Wednesday, July 21, 2010

Tourist's Guide to the 2010 Oregon Brewers Festival

A couple years ago I wrote up a meandering guide to the Oregon Brewers Festival. The most useful part of it was a map showing things to do within walking distance of the festival, so I've updated the map with new recommendations -- Bailey's instead of Tugboat; Green Dragon now that Roots has closed -- and directions to the wide new sidewalk on the Morrison Bridge. The rest of this post is a rerun of the original, updated with the new information.

The Journey is the Destination

The OBF's location at Tom McCall Waterfront Park makes for a nice 2.5 mile loop along the east and west banks of the Willamette River, walking over or under four of Portland's drawbridges. Go south along the river, beneath the Morrison Bridge, and cross the Willamette (rhymes with "dammit", by the way) on the beautiful Hawthorne Bridge (1910). Pedestrians should keep toward the bridge railing -- bicycles get the part of the sidewalk nearest the cars. Follow the curving sidewalk down to the path on the east side of the river, the Eastbank Esplanade.

View Larger Map

Heading north along the river, accompanied by the automotive roar of I-5 overhead, you'll cross under the Morrison and Burnside Bridges before coming to a stretch of the sidewalk which actually floats in the Willamette. You'll cross the river back to Waterfront Park on the Steel Bridge (1914). There are other double-deck drawbridges in the world, but the Steel Bridge is the only one that telescopes: the lower deck can be raised while the upper deck remains open to traffic.  (For a shorter route, take the corkscrew sidewalk up to the nice wide sidewalk on the Morrison Bridge, and then cross Naito to get back to the festival.)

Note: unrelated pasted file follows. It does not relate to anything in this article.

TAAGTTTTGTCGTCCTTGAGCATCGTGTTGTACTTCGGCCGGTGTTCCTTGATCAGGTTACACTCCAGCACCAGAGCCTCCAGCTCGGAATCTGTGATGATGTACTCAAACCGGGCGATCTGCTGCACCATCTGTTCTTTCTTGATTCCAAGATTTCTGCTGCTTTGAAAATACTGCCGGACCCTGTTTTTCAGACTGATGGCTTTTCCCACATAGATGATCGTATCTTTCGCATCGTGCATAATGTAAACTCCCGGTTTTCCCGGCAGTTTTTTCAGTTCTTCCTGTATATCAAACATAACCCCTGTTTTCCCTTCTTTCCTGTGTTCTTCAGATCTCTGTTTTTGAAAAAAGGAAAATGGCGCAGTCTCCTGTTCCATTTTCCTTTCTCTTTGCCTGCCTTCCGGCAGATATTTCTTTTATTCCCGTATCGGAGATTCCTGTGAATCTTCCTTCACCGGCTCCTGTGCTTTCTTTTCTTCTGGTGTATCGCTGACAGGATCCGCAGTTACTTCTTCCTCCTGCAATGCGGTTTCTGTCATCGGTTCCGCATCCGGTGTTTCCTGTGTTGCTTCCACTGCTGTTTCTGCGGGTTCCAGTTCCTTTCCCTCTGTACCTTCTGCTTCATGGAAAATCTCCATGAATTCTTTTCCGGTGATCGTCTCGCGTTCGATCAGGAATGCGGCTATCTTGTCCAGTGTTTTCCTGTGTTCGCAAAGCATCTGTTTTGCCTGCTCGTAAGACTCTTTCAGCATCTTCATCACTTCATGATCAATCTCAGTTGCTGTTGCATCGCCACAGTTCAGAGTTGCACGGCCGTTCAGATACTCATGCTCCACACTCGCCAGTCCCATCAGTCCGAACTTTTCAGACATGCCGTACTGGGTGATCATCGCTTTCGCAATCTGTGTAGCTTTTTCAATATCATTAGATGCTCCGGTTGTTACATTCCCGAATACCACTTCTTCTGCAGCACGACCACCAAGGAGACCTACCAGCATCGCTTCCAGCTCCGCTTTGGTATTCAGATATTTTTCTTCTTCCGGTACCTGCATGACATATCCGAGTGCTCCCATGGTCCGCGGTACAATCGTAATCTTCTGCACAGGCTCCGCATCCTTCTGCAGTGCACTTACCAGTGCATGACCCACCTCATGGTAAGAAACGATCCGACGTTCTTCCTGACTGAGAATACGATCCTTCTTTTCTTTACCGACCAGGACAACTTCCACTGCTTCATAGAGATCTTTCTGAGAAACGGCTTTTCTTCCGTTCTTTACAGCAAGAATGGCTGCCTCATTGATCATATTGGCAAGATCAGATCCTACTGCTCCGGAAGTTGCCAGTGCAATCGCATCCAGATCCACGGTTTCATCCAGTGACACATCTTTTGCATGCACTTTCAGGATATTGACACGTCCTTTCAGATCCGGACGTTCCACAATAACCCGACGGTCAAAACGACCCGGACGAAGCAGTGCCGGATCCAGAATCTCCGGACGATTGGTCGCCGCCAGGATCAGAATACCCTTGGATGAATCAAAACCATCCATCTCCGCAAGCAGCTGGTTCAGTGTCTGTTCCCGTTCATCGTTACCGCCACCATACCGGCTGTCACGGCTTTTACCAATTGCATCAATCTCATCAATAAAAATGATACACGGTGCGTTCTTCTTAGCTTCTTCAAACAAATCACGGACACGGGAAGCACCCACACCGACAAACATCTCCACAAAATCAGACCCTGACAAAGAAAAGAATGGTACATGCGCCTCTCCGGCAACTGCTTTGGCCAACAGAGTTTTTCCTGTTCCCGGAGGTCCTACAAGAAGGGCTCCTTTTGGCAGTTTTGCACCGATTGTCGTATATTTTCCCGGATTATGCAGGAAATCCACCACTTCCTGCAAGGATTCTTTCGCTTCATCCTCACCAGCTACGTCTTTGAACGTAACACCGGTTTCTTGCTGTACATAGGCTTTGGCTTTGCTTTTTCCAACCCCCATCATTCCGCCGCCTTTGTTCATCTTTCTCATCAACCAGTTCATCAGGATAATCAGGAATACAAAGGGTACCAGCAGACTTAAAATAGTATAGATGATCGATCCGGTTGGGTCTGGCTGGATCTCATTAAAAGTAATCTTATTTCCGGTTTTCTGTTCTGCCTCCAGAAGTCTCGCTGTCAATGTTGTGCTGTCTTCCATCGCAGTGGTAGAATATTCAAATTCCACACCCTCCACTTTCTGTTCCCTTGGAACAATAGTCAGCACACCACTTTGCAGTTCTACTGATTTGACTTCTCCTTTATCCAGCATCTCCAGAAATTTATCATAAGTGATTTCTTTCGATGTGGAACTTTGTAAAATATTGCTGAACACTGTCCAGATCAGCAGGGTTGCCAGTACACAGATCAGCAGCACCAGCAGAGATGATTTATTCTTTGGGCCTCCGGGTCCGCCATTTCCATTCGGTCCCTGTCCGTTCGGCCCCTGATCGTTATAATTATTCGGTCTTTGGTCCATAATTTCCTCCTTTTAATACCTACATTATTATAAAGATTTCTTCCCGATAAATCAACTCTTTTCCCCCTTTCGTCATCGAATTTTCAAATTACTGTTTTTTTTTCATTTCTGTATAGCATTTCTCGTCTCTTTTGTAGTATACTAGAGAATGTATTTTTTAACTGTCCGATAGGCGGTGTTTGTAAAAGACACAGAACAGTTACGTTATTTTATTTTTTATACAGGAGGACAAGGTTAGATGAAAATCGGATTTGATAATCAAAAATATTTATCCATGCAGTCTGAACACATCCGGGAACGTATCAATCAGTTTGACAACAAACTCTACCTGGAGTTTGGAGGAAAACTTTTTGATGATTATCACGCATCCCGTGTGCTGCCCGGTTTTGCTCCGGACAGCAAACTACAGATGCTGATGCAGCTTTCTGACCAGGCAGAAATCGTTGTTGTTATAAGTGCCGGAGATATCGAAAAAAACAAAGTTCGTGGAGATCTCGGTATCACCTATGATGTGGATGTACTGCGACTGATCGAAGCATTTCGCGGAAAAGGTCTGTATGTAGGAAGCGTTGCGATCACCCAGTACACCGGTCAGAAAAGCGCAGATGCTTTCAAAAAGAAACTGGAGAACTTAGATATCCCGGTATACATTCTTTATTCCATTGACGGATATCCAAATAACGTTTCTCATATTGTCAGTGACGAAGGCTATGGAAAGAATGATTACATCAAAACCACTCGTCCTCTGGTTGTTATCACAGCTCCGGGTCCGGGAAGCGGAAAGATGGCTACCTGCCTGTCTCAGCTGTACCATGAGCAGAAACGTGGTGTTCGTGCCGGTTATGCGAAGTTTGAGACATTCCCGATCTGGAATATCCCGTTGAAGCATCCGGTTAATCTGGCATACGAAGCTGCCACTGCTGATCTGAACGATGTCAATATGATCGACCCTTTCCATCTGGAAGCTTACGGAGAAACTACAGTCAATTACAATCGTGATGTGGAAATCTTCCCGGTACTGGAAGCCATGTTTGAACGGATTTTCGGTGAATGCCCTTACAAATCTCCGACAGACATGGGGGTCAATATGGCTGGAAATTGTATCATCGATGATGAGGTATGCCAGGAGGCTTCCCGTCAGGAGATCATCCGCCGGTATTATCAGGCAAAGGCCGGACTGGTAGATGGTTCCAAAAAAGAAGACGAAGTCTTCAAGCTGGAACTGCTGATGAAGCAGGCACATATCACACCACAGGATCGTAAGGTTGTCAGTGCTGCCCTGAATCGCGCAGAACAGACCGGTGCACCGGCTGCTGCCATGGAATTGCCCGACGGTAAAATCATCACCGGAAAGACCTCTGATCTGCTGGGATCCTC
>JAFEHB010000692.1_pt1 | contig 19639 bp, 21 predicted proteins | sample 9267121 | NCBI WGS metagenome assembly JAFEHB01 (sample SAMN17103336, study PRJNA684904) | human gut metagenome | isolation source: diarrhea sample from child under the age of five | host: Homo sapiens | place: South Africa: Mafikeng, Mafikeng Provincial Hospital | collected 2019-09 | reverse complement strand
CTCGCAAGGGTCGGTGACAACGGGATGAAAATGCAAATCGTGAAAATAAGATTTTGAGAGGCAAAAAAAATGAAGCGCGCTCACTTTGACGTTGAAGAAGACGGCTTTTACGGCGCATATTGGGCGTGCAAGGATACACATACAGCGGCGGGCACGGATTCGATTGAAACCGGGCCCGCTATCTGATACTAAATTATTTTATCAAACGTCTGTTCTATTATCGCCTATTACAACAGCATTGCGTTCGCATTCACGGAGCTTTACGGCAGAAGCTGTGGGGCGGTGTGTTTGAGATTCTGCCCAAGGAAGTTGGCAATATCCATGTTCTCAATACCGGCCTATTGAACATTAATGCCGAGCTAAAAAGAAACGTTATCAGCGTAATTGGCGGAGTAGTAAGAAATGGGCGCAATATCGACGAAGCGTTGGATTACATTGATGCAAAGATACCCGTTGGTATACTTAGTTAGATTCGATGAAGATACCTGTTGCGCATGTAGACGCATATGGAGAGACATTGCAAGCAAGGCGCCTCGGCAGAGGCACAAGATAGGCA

For Kids of All Ages

If you brought your kids to the festival and need to give them a break, the Oregon Museum of Science and Industry (OMSI) is a science museum on the east side of the river, just south of the Hawthorne Bridge, easily accessible from the Esplanade. There is also an IMAX theater and planetarium at OMSI.

Another interesting eastside youth attraction is the skateboard park hidden under the Burnside Bridge. Originally a do-it-yourself project that was later embraced by the city, you can't get to it directly from the pedestrian loop described above -- you can't even see it from there. You have to get onto the south sidewalk of the Burnside Bridge, either on the west side at Saturday Market, or by taking the stairs labeled "Burnside" from the Esplanade. Follow the Burnside sidewalk to MLK, turn right and go a block to Ankeny, turn right and go two blocks to 2nd (the sidewalk runs out), and turn right again to go under the bridge. You probably shouldn't go down there at night, but it's a cool thing to see during the day.

More Beer!

There are several interesting pub options you can walk to from the festival.

The Full Sail Pilsner Room [review] is about 3/4 mile south of the festival. Go underneath the Hawthorne Bridge and follow the sidewalk down towards the sailboat harbor.

Bailey's Taproom [review] is about 1/2 mile west of the festival. Follow Oak St. across Broadway, Bailey's is one block to your right.  Tugboat Brewing Company [review] is across Ankeny.

The Oregon outpost of Rock Bottom is about 1/4 mile southwest of the festival at 2nd and Morrison.

If you took the stroll to the east side of the river, you're only about a half-mile from the Lucky Labrador [review] at 9th and Hawthorne, and the Green Dragon [review] at 9th and Yamhill.

Further Afield

This article is too long already, so I'll briefly list a few more attractions that you should see while you're in Portland.

The Horse Brass would be quite a long walk: take bus #15 (to Parkrose) and get off near SE 45th. The Tram is not too long of a walk if you're already at the Pilsner Room, but it's not a very pleasant one; you could also take the streetcar.

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